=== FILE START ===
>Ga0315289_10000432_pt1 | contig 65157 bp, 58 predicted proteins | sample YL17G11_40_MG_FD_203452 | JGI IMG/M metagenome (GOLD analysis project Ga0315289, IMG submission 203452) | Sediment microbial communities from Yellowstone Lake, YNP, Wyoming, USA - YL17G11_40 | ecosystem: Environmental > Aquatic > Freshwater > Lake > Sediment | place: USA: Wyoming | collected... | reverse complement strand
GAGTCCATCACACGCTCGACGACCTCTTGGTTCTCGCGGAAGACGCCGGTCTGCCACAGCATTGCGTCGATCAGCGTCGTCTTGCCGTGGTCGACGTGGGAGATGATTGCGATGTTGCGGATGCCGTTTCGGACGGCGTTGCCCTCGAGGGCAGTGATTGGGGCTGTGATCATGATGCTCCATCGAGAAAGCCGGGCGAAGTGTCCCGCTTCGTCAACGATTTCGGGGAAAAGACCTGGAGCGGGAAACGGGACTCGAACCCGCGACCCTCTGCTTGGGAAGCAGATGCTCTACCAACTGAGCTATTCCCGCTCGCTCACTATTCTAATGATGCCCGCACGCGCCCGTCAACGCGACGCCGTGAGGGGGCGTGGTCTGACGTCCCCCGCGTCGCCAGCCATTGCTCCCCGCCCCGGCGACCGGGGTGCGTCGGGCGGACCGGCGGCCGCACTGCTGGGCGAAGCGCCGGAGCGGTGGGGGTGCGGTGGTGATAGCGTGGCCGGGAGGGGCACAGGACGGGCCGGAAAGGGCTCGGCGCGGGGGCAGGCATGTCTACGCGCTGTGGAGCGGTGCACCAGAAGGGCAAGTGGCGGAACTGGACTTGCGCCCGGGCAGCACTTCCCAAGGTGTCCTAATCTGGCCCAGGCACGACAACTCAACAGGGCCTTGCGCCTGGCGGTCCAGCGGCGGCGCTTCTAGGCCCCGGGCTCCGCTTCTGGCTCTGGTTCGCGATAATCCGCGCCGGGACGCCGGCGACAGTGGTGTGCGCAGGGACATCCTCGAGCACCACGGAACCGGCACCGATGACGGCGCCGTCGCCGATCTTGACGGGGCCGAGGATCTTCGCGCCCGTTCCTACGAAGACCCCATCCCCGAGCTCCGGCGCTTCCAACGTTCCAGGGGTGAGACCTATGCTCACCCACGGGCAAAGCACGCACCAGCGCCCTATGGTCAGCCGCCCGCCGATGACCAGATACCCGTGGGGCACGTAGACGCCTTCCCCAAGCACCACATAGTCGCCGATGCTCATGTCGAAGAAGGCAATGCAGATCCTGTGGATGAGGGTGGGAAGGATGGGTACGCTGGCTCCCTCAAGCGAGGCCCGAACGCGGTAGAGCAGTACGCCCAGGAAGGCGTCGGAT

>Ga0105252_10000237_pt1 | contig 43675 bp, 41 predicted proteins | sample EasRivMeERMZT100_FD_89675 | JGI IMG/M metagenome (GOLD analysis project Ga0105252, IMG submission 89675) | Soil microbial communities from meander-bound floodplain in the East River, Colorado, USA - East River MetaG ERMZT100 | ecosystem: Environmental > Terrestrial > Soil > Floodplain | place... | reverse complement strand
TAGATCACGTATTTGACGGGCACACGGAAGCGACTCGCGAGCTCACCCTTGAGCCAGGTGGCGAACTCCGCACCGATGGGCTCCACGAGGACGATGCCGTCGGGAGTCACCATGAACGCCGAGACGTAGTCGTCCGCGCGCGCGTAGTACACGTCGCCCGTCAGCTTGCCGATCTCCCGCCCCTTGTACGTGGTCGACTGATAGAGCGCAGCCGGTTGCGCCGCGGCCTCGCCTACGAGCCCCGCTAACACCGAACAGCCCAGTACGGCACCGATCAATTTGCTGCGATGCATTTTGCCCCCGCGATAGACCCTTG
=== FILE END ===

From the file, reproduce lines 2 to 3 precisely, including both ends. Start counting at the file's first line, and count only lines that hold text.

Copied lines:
GAGTCCATCACACGCTCGACGACCTCTTGGTTCTCGCGGAAGACGCCGGTCTGCCACAGCATTGCGTCGATCAGCGTCGTCTTGCCGTGGTCGACGTGGGAGATGATTGCGATGTTGCGGATGCCGTTTCGGACGGCGTTGCCCTCGAGGGCAGTGATTGGGGCTGTGATCATGATGCTCCATCGAGAAAGCCGGGCGAAGTGTCCCGCTTCGTCAACGATTTCGGGGAAAAGACCTGGAGCGGGAAACGGGACTCGAACCCGCGACCCTCTGCTTGGGAAGCAGATGCTCTACCAACTGAGCTATTCCCGCTCGCTCACTATTCTAATGATGCCCGCACGCGCCCGTCAACGCGACGCCGTGAGGGGGCGTGGTCTGACGTCCCCCGCGTCGCCAGCCATTGCTCCCCGCCCCGGCGACCGGGGTGCGTCGGGCGGACCGGCGGCCGCACTGCTGGGCGAAGCGCCGGAGCGGTGGGGGTGCGGTGGTGATAGCGTGGCCGGGAGGGGCACAGGACGGGCCGGAAAGGGCTCGGCGCGGGGGCAGGCATGTCTACGCGCTGTGGAGCGGTGCACCAGAAGGGCAAGTGGCGGAACTGGACTTGCGCCCGGGCAGCACTTCCCAAGGTGTCCTAATCTGGCCCAGGCACGACAACTCAACAGGGCCTTGCGCCTGGCGGTCCAGCGGCGGCGCTTCTAGGCCCCGGGCTCCGCTTCTGGCTCTGGTTCGCGATAATCCGCGCCGGGACGCCGGCGACAGTGGTGTGCGCAGGGACATCCTCGAGCACCACGGAACCGGCACCGATGACGGCGCCGTCGCCGATCTTGACGGGGCCGAGGATCTTCGCGCCCGTTCCTACGAAGACCCCATCCCCGAGCTCCGGCGCTTCCAACGTTCCAGGGGTGAGACCTATGCTCACCCACGGGCAAAGCACGCACCAGCGCCCTATGGTCAGCCGCCCGCCGATGACCAGATACCCGTGGGGCACGTAGACGCCTTCCCCAAGCACCACATAGTCGCCGATGCTCATGTCGAAGAAGGCAATGCAGATCCTGTGGATGAGGGTGGGAAGGATGGGTACGCTGGCTCCCTCAAGCGAGGCCCGAACGCGGTAGAGCAGTACGCCCAGGAAGGCGTCGGAT

>Ga0105252_10000237_pt1 | contig 43675 bp, 41 predicted proteins | sample EasRivMeERMZT100_FD_89675 | JGI IMG/M metagenome (GOLD analysis project Ga0105252, IMG submission 89675) | Soil microbial communities from meander-bound floodplain in the East River, Colorado, USA - East River MetaG ERMZT100 | ecosystem: Environmental > Terrestrial > Soil > Floodplain | place... | reverse complement strand